Michael Bennet has defeated Andrew Romanoff in the U.S. Senate primary by a 54-46 margin, despite trailing 47-53 in Denver and trailing in Boulder, two of the most heavily Democratic counties in the state, where Romanoff has deep political ties and long time loyal supporters. Romanoff's grass roots edge so evidence in Denver apparently didn't extend to other Democrat voters in the state. I had predicted that there wouldn't be a big gap between Denver and the rest of the state in this race, and that the rest of the state would mirror Denver's pro-Romanoff leanings, as was the case in the caucuses, but clearly, this prediction was incorrect. Outside Denver, President Obama's endorsement, TV ads paid for with a much larger pool of campaign funds, and the fact that his appointment to the vacancy created by Ken Salazar appointment as Interior Secretary by Governor Bill Ritter made him the incumbent clearly made a difference in the eyes of voters.
Fortunately, this was a race between two good, competent candidates who are in the middle of the Democratic party spectrum ideologically and neither man has made any fatal primary season fumbles. I favored Romanoff in the primary, but don't agree with those Democratic partisans who have argued that Bennet will be beholden to big business. Bennet may not be a future progressive caucus Senator, but Romanoff wouldn't have been one either, and neither man is a conservative Blue Dog Democrat. Bennet may lack Romanoff's rhetorical flair and charisma and Romanoff's political experience, but Bennet will be a reliable vote for the Democratic party if elected and is smart enough to have a firm understanding of the issues and options for dealing with them that come before him in the Senate, and will quickly learn the political ropes.
The Denver Post and 9News have called the Republican primary for Ken Buck rather than Jane Norton (sooner than I would in a reasonably close race). This is good news for Bennet, as Buck is probably the weaker general election candidate of the two GOP candidates because he is a less well funded, more conservative candidate and has a serious case of foot in mouth disease.
Republican Walker Stapleton, meanwhile appears to have cinched the privilege of facing Democrat Cary Kennedy in the general election race for state treasurer. Given his frequent no shows to campaign events in the primary, and Kennedy's incumbent status, he will have a long shot at winning in the general election.
Incumbent Ed Perlmutter in the 7th Congressional district will be facing Ryan Frazier, in a race that based on party affiliation numbers would seem to be a winnable one, but based on prior election results in the district is one that Perlmutter is likely to win handily.
In the 3rd Congressional District, Republican Scott Tipton has won the privilege of losing to Blue Dog Democrat John Salazar, against a tea party primary opponent.
The GOP Gubernatorial race between Dan Maes and Scott McInnis is too close to call, and both candidates are spoiled by Tom Tancredo, a former Republican Congressman running on a third party ticket who has demanded that both men drop out of the race. As I post this, Maes leads by 2417 votes out of about 360,000, an edge just large enough to avoid a mandatory recount, with 89% of the vote counted. None of the three men has a prayer of defeating Democratic Party nominee John Hickenlooper in the general election race to be Colorado's governor.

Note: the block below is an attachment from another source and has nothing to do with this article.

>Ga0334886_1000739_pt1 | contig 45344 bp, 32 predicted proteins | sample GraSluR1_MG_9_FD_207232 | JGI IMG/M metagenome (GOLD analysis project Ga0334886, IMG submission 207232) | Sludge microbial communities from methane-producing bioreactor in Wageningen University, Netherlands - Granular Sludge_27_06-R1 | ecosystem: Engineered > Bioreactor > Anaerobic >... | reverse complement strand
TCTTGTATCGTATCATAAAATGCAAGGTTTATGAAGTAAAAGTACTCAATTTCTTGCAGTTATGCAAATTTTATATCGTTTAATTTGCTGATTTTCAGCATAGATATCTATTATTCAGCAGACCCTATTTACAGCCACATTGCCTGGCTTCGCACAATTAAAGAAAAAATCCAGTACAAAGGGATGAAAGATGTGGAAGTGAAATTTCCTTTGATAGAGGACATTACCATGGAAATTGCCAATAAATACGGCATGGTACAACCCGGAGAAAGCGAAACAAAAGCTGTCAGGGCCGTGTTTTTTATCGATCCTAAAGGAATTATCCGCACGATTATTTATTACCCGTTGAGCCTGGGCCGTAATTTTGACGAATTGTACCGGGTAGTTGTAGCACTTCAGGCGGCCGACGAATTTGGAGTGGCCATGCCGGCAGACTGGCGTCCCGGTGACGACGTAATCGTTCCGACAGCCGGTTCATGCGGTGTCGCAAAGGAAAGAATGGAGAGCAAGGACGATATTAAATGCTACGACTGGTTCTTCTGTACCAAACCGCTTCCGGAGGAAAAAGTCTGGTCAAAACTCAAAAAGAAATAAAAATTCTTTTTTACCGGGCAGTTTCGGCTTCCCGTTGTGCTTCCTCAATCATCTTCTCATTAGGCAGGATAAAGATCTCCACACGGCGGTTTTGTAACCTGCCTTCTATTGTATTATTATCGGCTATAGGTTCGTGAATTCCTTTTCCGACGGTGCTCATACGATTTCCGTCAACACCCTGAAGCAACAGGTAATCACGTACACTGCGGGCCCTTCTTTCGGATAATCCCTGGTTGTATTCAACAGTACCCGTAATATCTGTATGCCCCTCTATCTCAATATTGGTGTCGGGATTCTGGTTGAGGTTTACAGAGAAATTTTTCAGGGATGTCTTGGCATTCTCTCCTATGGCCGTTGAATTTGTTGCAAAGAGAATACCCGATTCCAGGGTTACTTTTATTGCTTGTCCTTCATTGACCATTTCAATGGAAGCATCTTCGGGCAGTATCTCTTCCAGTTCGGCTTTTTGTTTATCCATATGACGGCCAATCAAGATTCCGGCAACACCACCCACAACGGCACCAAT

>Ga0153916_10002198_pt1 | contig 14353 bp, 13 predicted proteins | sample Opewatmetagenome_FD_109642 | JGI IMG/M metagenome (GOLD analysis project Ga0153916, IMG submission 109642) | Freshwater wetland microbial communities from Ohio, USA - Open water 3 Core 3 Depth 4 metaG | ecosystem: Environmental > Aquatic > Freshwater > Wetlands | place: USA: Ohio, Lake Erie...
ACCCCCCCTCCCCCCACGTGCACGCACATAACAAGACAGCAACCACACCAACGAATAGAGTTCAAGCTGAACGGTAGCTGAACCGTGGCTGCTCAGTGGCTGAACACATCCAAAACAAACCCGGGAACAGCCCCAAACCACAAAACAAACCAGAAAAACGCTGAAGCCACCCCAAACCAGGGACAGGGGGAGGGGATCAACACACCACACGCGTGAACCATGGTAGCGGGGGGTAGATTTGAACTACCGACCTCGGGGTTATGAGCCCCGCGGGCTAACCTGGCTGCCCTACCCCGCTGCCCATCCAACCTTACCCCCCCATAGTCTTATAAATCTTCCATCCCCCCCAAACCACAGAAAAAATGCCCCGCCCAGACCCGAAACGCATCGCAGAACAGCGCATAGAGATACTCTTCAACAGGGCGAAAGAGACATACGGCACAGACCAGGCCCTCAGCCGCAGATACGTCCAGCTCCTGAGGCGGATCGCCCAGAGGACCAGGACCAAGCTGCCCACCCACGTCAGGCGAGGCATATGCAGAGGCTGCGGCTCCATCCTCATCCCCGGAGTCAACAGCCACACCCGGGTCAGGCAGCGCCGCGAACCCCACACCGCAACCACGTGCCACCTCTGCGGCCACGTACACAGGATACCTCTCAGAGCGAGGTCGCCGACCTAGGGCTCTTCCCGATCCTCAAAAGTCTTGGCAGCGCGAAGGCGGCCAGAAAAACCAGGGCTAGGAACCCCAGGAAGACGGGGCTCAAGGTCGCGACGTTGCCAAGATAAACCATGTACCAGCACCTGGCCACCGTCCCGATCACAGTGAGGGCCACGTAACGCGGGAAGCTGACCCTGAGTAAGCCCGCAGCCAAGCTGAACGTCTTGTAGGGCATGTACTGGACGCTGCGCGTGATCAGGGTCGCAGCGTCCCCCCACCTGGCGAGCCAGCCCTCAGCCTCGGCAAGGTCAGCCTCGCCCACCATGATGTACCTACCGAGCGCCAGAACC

For this reason, some influential Republicans are trying to convince the winner to resign in favor of ReMax founder Dave Liniger (and for Tom Tancredo to abandon the race), a candidate who has not tainted himself to the same extent as the other three contenders facing and who can also finance his own campaign. Liniger was one of the Republicans who lost to Pete Coors in an effort to capture to GOP nomination in the 2004 U.S. Senate race that was ultimately won by Democrat Ken Salazar.
Jane Norton, who was Governor Owens' Lieutenant Governor for four years, having narrowly lost the GOP nomination for U.S. Senate also offers an attractive option of Republicans as a nominee in the Governor's race if the winner of the primary (close enough that it may force a mandatory recount) can't be forced out. It is hard to imagine that she would accept a number two spot on the ticket in the Governor's race a second time, however.
All those machinations, however, depend upon the winner of the GOP primary in the race for Governor dropping out, something that both men have stubbornly insisted in public that they are unwilling to do.
Down ticket, Lucia Guzman has won her primary with Joel Judd to be the Democratic nominee in Senate District 34 (which includes Denver); Christana Duran has prevailed of Democrat Mark Thrun in Denver's House District 5; Angela Williams has won a three way primary in Denver's House District 7; and Dan Pabon has won a three way primary in Denver's House District 4. All these state legislative posts are safe Democratic party districts, so the winners are very likely to win in the general election.
Cheri Jahn of Wheat Ridge, who prevailed over David Ruchman in the Democratic primary in suburban Denver Senate District 20, in contrast, will have to fight, as she has before, a pitched general election battle on her road to the state capitol where she has served before as a state representative.